Jazz Institute of Chicago

JAZZ FOR DUMMIES: A Reference for the Rest of Us

JAZZ FOR DUMMIES:
A Reference for the Rest of Us
By Dirk Sutro
IDG Worldwide, 358 pages (paper), $24.99
Reviewed by Don Rose

It was inevitable, I suppose, that the remarkably successful and widely imitated "... for Dummies" series—which began with computers and quickly got to sex—would eventually get around to jazz. A good thing it is, because I'm for anything that helps promote understanding of the music—as long as it doesn't prostitute in the guise of simplifying.

This dummy will give the book a modest B-minus as an honest and generally knowledgable, if somewhat flawed effort. Dirk Sutro, a former jazz critic for the Los Angeles Times, clearly knows the music and its players and writes about them simply and effectively for the most part—though the book is salted with needlessly breezy, pseudo-hip, disc-jockey-like language and a few hopelessly archaic phrases (does anyone now or did anyone ever refer to clarinetists as "men of licorice"?).

We go from a somewhat unsatisfying chapter on what is jazz through the standard historical periods (New Orleans, swing, bebop, etc., etc.), then to interesting sections devoted to specific instruments— including organ and flute, with all the saxophones lumped together. (The latter sections are introduced with a helpful, though sometimes less than accurate, description of the instruments in question.)

The sections on each instrument are organized historically and categorically by artist with a quick biographical note and mention of a few important discs.

Then there are useful sections on further reading, jazz on film and video, websites, jazz venues in major cities, major jazz labels, how to start a collection and even how to pick out a sound system. Once you've got a sound system, there is even a CD attached, with 10 cuts that range from Jelly Roll Morton and Louis Armstrong through Art Tatum to Miles Davis, Sonny Rollins and John Coltrane. It's an odd selection of tunes, but I suppose it was based on what was available at a low price.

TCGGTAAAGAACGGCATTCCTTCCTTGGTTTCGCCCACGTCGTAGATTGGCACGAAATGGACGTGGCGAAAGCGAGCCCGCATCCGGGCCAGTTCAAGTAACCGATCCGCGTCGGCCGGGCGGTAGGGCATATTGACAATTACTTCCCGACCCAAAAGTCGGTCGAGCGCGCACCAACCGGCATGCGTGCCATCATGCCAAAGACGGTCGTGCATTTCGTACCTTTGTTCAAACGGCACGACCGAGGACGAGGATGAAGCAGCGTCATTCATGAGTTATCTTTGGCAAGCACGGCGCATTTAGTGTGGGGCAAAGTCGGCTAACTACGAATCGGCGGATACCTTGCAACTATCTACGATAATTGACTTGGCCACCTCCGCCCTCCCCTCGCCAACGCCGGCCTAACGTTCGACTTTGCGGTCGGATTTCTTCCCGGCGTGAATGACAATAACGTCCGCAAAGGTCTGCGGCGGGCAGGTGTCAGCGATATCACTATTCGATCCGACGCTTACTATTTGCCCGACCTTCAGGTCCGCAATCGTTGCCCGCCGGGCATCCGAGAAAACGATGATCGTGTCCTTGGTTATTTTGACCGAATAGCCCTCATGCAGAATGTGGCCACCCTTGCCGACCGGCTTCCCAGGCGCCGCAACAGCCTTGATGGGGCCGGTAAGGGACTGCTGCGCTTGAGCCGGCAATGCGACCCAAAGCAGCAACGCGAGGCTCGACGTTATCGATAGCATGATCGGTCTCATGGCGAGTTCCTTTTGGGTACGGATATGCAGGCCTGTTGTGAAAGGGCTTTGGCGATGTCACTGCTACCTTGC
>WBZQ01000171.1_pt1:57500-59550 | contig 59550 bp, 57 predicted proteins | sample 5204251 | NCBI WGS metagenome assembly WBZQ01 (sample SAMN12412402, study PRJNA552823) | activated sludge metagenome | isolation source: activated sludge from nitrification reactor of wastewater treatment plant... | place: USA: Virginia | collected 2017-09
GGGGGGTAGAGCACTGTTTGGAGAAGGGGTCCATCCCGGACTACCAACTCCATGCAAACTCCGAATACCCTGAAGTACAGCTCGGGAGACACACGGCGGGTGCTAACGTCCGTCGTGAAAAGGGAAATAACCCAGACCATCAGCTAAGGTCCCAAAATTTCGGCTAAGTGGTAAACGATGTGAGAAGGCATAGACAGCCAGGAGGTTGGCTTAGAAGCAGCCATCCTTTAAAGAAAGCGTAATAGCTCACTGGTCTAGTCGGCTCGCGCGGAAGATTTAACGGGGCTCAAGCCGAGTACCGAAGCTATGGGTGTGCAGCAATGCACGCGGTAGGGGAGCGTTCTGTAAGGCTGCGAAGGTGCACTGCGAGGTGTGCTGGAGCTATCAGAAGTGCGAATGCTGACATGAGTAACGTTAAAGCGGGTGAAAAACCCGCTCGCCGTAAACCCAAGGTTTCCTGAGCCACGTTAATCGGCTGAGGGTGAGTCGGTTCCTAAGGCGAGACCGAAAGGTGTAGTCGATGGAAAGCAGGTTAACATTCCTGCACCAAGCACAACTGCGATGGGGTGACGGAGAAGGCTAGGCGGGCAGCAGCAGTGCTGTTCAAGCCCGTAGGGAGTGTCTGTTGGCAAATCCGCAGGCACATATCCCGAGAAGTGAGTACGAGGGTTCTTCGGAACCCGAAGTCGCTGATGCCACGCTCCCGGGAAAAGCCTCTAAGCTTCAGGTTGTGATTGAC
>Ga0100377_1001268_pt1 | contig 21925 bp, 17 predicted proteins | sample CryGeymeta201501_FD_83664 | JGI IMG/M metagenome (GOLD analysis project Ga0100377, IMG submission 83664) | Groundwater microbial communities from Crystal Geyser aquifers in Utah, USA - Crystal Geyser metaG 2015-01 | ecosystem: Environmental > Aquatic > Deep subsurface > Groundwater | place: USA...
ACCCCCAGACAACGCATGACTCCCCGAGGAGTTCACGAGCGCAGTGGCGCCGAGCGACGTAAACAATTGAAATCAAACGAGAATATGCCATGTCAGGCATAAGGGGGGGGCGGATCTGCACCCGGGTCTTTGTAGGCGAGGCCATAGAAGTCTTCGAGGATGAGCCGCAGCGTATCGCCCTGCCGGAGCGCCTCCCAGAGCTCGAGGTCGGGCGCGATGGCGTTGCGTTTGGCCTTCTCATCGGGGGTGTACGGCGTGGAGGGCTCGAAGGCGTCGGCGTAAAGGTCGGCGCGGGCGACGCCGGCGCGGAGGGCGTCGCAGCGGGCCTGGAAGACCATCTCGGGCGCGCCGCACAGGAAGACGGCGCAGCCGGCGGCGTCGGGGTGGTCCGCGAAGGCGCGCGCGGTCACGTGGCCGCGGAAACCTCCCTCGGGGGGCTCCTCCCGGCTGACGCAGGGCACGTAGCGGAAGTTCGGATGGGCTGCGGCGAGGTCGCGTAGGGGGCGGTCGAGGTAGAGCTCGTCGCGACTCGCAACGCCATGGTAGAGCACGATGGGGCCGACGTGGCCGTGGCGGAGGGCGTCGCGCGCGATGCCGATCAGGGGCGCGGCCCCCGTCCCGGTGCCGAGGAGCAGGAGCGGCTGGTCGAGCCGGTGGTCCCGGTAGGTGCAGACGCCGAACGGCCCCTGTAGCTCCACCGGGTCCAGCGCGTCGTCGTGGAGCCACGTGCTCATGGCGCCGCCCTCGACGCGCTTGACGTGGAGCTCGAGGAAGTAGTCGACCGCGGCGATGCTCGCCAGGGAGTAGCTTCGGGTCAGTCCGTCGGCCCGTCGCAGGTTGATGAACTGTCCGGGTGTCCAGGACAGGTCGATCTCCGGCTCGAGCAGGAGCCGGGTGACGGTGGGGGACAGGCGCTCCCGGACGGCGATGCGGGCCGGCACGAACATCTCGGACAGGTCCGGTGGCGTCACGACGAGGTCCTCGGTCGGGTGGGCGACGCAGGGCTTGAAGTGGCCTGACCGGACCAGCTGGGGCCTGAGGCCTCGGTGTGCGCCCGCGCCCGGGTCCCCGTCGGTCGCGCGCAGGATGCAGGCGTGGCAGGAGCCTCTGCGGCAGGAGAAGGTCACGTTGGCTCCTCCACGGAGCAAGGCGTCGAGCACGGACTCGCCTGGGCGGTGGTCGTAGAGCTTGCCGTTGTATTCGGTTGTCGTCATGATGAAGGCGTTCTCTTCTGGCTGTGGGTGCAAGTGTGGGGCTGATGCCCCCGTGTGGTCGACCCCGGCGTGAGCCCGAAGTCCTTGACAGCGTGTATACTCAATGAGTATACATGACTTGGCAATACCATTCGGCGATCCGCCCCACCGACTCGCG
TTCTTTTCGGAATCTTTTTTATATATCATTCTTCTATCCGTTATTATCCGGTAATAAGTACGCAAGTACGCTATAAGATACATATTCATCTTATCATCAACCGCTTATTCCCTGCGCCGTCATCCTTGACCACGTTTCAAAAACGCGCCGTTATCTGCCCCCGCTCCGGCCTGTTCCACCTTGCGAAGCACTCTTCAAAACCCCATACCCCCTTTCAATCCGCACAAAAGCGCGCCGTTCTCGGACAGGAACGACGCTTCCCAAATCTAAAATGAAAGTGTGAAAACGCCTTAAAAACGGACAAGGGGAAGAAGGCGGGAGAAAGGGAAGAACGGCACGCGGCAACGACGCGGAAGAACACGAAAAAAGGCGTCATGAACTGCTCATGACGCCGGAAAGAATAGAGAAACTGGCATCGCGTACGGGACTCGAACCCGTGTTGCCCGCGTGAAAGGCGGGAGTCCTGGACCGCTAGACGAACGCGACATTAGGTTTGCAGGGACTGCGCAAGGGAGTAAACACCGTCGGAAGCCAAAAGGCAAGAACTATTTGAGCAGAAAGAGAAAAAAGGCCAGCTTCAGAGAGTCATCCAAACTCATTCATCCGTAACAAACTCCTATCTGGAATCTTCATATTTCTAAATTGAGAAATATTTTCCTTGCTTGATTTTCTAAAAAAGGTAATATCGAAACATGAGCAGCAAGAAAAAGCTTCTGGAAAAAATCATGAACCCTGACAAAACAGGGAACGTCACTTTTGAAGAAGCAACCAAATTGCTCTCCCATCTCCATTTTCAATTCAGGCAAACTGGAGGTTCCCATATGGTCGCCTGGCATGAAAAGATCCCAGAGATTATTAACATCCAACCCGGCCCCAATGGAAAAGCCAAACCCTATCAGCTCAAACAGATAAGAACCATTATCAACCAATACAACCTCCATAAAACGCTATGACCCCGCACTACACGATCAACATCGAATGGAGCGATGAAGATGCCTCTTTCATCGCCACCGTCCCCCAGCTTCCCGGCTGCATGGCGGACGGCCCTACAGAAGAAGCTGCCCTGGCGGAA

Like all the books in the series, it's graphics-intensive; every page has short paragraphs broken up by big headlines—the equivalent of sound-bites. These bites are further highlighted by a series of "icons" identifying the author's favorites; essential discs, signature sounds and so forth. Cartoons, photos, black lines, checkmarks and tint blocks further atomize the text. Dummies, I guess, are allergic to unrelieved blocks of type.

The overwhelming majority of of Sutro's opinions, evaluations and recommendations are acceptable, standard stuff—his conventional wisdom places most of the masters in their appropriate positions and in a very few sentences says why they are important—though he gives Oscar Peterson twice the space of Tatum and seriously short-changes Bud Powell.

Discussing secondary figures he gets a bit more eccentric: he includes tenorman Buddy Collette but there's no mention of Al Cohn; Paul Bley is there but not Carla; Chucho Valdes is there but no Danilo Perez; Elvin and Hank Jones are there but no Thad, either as an instrumentalist, composer or bandleader.